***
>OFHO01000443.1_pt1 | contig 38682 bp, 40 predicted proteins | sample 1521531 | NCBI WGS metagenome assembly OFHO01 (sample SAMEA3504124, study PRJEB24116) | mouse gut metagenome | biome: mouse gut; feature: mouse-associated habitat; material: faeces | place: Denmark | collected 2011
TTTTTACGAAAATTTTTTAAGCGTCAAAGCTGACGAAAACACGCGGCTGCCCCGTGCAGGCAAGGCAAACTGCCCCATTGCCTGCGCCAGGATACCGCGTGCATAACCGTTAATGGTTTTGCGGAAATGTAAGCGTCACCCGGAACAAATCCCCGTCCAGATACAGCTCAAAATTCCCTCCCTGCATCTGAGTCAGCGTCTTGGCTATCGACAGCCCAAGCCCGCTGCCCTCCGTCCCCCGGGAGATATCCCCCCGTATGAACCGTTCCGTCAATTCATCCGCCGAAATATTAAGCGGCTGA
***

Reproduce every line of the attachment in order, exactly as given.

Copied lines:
>OFHO01000443.1_pt1 | contig 38682 bp, 40 predicted proteins | sample 1521531 | NCBI WGS metagenome assembly OFHO01 (sample SAMEA3504124, study PRJEB24116) | mouse gut metagenome | biome: mouse gut; feature: mouse-associated habitat; material: faeces | place: Denmark | collected 2011
TTTTTACGAAAATTTTTTAAGCGTCAAAGCTGACGAAAACACGCGGCTGCCCCGTGCAGGCAAGGCAAACTGCCCCATTGCCTGCGCCAGGATACCGCGTGCATAACCGTTAATGGTTTTGCGGAAATGTAAGCGTCACCCGGAACAAATCCCCGTCCAGATACAGCTCAAAATTCCCTCCCTGCATCTGAGTCAGCGTCTTGGCTATCGACAGCCCAAGCCCGCTGCCCTCCGTCCCCCGGGAGATATCCCCCCGTATGAACCGTTCCGTCAATTCATCCGCCGAAATATTAAGCGGCTGA